By Kieran O’Mahony
THE future of the SouthDoc out-of-hours GP service could be in danger if the current permit system for non-national doctors is not addressed, a GP has warned.
Dr Garry Stack, the medical director of SouthDoc, which covers Cork and Kerry – is calling for a resolution to the work permit situation for doctors from non-EEA (European Economic Area) countries.
Otherwise, the service will not be able to maintain its pool of doctors, and may lead to reduced, or amalgamated, services, it is believed.
Speaking to The Southern Star this week, the Killarney-based GP said that the current permit system, whereby the non-EEA doctors can only work for 90 days before having to leave the country and reapply for a permit, is clearly ‘not working’.
This ‘three months in and two months out’ system already means that SouthDoc could be short two doctors for this weekend in Cork and Kerry.
‘Our ‘Red Eye’ doctors, who come from non-EEA countries, man our service at night and at weekends, and we are dependent on them to supplement our existing workforce,’ said Dr Stack.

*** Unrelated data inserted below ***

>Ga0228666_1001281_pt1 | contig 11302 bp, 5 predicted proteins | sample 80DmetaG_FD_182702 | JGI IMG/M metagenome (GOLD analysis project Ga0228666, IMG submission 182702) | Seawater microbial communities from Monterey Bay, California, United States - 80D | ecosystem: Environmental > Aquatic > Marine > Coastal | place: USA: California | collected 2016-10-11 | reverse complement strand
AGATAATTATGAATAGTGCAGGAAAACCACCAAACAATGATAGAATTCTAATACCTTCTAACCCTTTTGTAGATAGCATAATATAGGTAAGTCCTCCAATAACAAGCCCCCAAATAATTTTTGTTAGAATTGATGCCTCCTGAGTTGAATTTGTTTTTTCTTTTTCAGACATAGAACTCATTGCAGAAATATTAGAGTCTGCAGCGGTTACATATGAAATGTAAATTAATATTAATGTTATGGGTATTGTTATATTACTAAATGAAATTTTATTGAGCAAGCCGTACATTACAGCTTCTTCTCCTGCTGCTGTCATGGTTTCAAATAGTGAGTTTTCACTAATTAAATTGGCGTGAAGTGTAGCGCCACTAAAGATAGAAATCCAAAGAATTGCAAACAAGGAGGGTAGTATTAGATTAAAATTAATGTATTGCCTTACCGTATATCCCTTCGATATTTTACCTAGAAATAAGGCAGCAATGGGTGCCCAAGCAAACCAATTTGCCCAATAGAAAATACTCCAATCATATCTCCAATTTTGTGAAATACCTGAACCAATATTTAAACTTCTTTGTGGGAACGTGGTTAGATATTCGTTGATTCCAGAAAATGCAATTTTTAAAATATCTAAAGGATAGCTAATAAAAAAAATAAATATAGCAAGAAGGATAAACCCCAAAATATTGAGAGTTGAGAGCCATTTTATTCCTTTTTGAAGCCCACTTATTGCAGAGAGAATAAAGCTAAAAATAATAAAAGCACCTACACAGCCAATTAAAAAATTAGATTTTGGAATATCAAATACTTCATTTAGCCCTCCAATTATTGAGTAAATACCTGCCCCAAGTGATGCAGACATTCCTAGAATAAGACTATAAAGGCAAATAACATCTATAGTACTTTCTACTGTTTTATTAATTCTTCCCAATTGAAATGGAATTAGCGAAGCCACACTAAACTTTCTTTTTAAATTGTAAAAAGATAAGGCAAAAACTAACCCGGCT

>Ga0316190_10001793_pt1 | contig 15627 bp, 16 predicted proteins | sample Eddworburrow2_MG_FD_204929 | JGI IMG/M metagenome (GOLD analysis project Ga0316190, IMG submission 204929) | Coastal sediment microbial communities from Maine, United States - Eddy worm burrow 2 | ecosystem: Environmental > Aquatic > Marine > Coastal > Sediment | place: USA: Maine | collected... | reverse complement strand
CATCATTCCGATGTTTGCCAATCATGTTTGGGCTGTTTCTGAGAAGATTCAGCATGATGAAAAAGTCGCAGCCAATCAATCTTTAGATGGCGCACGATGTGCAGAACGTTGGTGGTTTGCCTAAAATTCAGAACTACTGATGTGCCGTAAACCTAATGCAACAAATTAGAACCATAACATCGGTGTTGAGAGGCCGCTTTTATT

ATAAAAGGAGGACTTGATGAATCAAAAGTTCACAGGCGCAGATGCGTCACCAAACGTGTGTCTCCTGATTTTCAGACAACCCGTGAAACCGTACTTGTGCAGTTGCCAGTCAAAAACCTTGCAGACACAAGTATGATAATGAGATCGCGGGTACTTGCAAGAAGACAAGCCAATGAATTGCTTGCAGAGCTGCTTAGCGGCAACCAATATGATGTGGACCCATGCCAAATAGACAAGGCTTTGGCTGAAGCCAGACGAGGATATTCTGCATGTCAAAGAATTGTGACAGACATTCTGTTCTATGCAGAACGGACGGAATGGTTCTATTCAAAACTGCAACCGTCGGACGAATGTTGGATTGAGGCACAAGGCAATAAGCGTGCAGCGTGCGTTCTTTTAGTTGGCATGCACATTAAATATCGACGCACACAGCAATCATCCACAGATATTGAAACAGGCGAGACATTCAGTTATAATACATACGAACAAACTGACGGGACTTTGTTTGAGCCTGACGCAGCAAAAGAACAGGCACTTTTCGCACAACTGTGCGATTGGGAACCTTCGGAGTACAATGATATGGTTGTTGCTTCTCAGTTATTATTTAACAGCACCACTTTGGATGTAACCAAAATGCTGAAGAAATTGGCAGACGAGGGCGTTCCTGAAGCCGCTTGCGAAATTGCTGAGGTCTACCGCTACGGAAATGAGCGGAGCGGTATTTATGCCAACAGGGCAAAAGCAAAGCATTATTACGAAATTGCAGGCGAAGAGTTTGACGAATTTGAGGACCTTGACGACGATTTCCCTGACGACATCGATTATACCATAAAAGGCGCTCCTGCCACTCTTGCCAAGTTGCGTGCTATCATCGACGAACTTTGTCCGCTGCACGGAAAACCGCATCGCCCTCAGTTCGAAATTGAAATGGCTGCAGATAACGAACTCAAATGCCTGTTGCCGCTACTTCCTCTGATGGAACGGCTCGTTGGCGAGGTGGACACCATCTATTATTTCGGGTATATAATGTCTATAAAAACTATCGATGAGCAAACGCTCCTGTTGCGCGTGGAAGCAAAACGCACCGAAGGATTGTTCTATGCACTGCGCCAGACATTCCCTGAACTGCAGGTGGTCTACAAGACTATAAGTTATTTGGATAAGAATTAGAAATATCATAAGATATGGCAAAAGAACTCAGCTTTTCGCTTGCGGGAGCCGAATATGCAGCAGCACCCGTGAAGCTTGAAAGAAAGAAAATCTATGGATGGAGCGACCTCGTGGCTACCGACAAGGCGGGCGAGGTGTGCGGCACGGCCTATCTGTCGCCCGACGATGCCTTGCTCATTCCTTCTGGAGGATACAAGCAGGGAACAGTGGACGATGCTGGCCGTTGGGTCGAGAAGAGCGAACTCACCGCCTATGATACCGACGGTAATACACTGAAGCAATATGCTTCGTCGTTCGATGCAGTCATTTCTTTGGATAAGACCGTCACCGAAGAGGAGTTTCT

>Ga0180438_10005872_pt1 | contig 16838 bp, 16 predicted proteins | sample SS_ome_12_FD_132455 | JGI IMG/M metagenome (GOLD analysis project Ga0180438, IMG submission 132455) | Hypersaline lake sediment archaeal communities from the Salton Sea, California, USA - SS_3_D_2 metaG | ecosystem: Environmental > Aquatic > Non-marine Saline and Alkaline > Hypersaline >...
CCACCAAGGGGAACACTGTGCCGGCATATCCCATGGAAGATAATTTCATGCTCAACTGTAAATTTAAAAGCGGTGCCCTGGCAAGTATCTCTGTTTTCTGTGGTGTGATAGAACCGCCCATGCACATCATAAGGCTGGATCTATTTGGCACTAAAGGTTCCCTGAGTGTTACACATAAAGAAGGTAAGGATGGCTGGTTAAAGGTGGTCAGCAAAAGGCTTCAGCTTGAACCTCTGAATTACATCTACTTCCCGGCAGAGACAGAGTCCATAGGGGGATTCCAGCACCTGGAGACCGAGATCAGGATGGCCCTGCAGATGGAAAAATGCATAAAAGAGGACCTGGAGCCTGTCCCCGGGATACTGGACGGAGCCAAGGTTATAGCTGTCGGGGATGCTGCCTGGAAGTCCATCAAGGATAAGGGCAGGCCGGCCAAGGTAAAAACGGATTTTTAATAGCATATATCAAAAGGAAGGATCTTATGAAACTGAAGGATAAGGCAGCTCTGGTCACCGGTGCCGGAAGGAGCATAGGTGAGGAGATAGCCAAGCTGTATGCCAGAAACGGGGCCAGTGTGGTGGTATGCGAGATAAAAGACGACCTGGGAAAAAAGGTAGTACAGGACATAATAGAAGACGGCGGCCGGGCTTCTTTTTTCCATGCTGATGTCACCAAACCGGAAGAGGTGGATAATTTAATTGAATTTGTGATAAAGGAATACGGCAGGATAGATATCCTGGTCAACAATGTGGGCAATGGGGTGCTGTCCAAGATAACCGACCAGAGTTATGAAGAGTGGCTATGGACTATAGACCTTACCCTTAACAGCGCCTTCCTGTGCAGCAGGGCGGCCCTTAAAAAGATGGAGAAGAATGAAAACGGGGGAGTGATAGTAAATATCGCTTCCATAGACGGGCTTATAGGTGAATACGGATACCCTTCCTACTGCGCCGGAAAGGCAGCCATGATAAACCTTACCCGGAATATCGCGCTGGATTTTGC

‘However, the current work permit system which sees doctors having to leave the country after 90 days and then apply for another visa after 30 days, which then takes another 30 days to process – is increasing the difficulty in trying to recruit the ‘Red Eye’ doctors and trying to maintain the pool of available doctors,’ he said.
He also pointed out that if these doctors have to leave the country during their visa period of 90 days, then they forfeit the remainder of their days. ‘In the last two months it has happened [on occasion] that there wasn’t an available doctor, which means people in need of medical attention were forced to travel to A&E,’ he said.
He added that meetings are ongoing with the Irish Naturalisation and Immigration Service (INIS) to see if a resolution can be achieved.
But this week the Department of Justice denied there was any issue. ‘In recent months INIS has consulted closely with the HSE to determine if the terms of the scheme require any amendments. The HSE have advised that they do not consider that any amendments to the current terms of the scheme are required at this time,’ it told The Southern Star.
Meanwhile, Fianna Fáil TD Margaret Murphy O’Mahony has called for the issue to be clarified.
‘There are glaring anomalies … and the process of waiting makes no sense,’ she said.
She also called on the Minister for Health to engage with SouthDoc on their request for additional funding to maintain its level of service.
‘Reducing the number of centres or amalgamating services will seriously undermine people’s confidence in their ability to access emergency healthcare in an expedient manner. We’re talking about very rural areas where public transport is non-existent.’